A world-premiere rock musical set in Sayreville, New Jersey and produced in New Brunswick, twenty minutes from its setting? With a title as clichéd as Gettin’ The Band Back Together? Can this possibly make for a good evening of theater? As it turns out: yes, it most certainly can.
There is little about this show that sounds compelling, but musicals exist most fully on the stage, where any number of strange concepts can come together to make something wonderful. And in performance, Gettin’ The Band Back Together comes alive into an evening of pure, unadulterated fun. Utterly self-aware of how it embraces familiar tropes and tired clichés, Gettin’ The Band Back Together dives eagerly into a river of cheese without pretense or apology.
The result is a hilarious evening filled with the sort of soaring choruses and sappy power ballads that saturated FM drive time playlists twenty-five years ago: you know, the kind of songs we all pretend to have grown out of. That same sort of dishonesty might tell us that we’re too intellectually or aesthetically discriminating for a silly rock musical, but such pretense should be discarded as quickly as the sleeves on a 1989 Poison tee shirt. Gettin’ The Back Together promises little other than laughs and great fun, but it delivers on that promise fully.
Tapping into current economic angst, the show opens on Wall Street, where Mitch Martino (Mitchell Jarvis) has just celebrated his fortieth birthday by losing his job as an investment banker. The crisis forces Mitch to move home to his mom’s house in Sayreville, sparking an energetic opening number, “Jersey!,” an ode to all things Garden State like full-serve gas stations and orange tans. It turns out that Mitch lead a high school band called Juggernaut, and his return to town infuriates his rival that never left, Tygen (Brandon Williams), leader of the band Mouth Feel. Mouth Feel has won the local Battle of the Bands competition (where they crown “the best band in western-eastern-central Middlesex County) every year it has competed except one: the first year, when Juggernaut beat them. And Tygen has not let the memory of that defeat fade.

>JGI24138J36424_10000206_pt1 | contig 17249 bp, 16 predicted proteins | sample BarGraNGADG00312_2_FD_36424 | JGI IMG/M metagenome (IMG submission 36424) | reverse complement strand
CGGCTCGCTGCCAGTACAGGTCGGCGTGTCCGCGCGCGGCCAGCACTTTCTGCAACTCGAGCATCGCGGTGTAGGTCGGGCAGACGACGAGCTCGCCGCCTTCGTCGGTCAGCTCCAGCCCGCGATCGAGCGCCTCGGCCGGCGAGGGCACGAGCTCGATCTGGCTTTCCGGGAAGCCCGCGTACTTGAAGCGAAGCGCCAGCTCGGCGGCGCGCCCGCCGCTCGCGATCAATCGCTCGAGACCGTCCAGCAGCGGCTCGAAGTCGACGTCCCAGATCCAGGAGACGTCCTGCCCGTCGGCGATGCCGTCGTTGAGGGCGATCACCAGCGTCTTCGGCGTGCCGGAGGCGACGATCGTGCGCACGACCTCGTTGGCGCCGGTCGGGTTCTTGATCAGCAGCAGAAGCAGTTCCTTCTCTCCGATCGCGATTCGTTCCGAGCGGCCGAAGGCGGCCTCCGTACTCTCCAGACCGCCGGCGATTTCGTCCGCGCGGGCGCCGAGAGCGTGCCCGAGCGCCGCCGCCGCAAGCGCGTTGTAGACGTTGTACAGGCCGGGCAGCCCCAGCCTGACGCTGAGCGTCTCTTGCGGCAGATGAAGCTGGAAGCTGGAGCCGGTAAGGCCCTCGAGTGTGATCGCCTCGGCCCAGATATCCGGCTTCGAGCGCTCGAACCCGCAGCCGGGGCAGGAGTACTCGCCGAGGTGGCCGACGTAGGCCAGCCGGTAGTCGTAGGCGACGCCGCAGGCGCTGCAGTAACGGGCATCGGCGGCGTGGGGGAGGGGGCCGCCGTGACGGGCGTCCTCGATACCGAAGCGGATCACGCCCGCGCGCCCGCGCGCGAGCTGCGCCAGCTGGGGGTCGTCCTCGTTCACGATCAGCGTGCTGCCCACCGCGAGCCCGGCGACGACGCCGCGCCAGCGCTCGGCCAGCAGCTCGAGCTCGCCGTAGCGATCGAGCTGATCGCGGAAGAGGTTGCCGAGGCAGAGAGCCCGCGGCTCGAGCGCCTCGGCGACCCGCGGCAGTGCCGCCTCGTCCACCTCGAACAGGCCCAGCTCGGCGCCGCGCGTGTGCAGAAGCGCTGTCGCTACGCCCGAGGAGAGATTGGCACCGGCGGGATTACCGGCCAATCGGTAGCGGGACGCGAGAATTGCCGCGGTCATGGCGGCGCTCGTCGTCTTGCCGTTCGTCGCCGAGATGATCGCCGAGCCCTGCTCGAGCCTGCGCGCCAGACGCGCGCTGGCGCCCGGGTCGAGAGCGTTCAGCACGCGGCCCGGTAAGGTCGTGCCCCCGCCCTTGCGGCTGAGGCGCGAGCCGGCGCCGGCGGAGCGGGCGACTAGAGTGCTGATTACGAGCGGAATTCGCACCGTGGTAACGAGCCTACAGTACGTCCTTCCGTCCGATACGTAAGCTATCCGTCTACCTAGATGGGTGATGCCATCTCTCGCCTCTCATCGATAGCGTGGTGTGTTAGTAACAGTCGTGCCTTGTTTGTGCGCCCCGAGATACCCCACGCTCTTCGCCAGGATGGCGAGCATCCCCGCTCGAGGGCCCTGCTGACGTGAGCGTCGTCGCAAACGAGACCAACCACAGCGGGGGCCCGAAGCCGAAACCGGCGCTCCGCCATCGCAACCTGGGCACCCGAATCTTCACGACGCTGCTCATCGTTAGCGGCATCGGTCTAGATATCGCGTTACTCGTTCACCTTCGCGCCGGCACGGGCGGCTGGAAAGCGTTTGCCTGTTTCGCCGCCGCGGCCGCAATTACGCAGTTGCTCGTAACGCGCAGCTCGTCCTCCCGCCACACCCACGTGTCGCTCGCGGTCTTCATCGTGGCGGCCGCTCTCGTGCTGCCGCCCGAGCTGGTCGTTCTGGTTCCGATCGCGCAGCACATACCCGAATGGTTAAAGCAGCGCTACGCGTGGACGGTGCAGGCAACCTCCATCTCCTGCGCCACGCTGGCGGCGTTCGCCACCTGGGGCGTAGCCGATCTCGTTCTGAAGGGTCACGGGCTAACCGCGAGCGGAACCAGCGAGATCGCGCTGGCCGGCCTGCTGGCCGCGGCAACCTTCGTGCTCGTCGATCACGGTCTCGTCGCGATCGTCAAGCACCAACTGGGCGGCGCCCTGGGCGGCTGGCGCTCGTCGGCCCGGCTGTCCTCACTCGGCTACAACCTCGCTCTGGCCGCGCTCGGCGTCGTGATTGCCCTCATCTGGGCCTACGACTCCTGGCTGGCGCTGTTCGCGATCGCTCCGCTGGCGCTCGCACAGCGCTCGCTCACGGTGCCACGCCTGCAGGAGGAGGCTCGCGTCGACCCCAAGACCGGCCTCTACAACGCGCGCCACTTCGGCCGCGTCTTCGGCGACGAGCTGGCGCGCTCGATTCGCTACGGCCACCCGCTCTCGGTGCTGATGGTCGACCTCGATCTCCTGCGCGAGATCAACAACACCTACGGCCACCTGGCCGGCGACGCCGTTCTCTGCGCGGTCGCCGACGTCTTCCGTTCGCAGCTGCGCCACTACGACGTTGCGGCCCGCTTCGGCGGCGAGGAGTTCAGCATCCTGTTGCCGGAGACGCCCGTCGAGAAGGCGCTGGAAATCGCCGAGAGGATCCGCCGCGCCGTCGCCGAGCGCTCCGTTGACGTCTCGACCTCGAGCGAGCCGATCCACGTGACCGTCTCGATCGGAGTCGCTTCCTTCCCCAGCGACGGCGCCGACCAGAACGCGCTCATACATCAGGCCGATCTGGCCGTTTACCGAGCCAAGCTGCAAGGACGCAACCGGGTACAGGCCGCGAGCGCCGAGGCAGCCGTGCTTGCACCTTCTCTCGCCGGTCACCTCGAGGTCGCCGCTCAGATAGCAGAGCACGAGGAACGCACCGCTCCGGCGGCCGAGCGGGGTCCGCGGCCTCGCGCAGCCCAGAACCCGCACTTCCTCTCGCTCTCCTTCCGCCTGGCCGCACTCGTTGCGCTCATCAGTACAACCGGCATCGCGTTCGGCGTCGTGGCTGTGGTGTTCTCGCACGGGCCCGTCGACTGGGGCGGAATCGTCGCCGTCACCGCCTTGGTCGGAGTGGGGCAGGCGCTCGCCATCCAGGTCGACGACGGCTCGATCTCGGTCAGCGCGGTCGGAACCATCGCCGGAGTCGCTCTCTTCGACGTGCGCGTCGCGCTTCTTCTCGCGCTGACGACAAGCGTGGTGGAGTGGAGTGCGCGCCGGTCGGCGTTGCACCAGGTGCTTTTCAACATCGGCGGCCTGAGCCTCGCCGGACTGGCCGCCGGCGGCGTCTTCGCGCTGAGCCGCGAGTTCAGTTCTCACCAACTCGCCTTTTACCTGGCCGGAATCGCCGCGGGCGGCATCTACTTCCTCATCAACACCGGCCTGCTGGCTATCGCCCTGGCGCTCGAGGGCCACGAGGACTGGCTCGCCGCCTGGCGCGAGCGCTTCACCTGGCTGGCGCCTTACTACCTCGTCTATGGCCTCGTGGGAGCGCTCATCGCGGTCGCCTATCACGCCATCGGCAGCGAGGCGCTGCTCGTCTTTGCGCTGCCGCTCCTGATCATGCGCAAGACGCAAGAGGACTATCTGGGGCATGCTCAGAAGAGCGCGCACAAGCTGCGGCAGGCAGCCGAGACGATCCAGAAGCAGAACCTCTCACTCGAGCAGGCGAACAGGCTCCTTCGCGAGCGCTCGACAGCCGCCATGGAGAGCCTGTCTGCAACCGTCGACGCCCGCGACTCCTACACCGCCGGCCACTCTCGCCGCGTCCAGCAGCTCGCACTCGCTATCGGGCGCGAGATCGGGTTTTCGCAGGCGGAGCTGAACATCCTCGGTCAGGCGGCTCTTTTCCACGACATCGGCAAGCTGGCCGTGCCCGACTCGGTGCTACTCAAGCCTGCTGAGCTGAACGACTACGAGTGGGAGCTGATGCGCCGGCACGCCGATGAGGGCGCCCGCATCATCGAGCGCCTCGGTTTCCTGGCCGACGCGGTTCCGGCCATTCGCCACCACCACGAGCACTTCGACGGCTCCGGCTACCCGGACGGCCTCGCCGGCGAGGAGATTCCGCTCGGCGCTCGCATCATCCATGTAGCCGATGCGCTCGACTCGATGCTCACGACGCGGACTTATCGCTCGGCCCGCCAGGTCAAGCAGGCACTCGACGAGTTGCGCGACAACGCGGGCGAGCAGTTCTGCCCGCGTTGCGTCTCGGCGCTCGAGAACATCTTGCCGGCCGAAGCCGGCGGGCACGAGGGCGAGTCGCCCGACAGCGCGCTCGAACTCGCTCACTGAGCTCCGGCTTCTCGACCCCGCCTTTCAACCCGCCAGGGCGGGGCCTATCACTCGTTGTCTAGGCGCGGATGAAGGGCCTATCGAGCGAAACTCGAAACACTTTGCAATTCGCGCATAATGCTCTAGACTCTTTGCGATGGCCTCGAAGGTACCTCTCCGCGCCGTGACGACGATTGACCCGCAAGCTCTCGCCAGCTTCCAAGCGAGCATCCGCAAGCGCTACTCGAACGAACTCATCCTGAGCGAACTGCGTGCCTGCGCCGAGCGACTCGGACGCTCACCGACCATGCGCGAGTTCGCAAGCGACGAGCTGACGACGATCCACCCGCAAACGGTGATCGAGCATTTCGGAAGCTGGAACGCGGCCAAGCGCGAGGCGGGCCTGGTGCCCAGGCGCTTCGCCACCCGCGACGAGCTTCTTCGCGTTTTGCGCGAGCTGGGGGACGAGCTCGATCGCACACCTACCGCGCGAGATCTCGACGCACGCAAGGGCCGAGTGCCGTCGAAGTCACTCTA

Now a local real-estate tycoon, Tygen sees the opportunity to exert his revenge on Mitch and his best bud and former bass play Bart by foreclosing on their parents’ houses. Mitch and Bart don’t have the money to save their parents from default, but they do have that first battle of the band trophy and the bragging rights of defeating Mouth Feel, and so they convince Tygen to hold off for—say it with me—one last show. Juggernaut will reunite for the battle of the bands to give Tygen and Mouth Feel a shot at redemption and the only trophy missing from his collection, as long as Tygen agrees to reverse the foreclosures should Juggernaut win. A showdown for all the marbles lies on the horizon.
Of course we know this plot line well enough by now: it was The Mighty Ducks, and before that it was The Karate Kid, and most recently it was Dodgeball: A True Underdog Story. For these movies and myriad others, the formula is simple: the ragtag group of folks with little money and less self-esteem band together against all odds to battle the entitled jerks with wealth, good looks, super-sized egos, and an utter lack of empathy or self-awareness. But whatever points the creators of Gettin’ The Band Back Together surrender for recycling a familiar plot line, they more than make up by overstuffing that plot with unabashed, full-tilt hilarity. It is not quite accurate to say that the show engages the familiar plot in order to parody it; rather, Gettin’ The Band Back Together engulfs itself completely in the tropes and character types of this plot—from the rich and sinister antagonist, to the chubby best friend, to the beautiful girl caught in the middle—in order to celebrate them to their fullest. Like a bar band blasting its way triumphantly through “Johnny B. Goode,” this show grabs hold of a tried and true form and rides it to wonderful heights.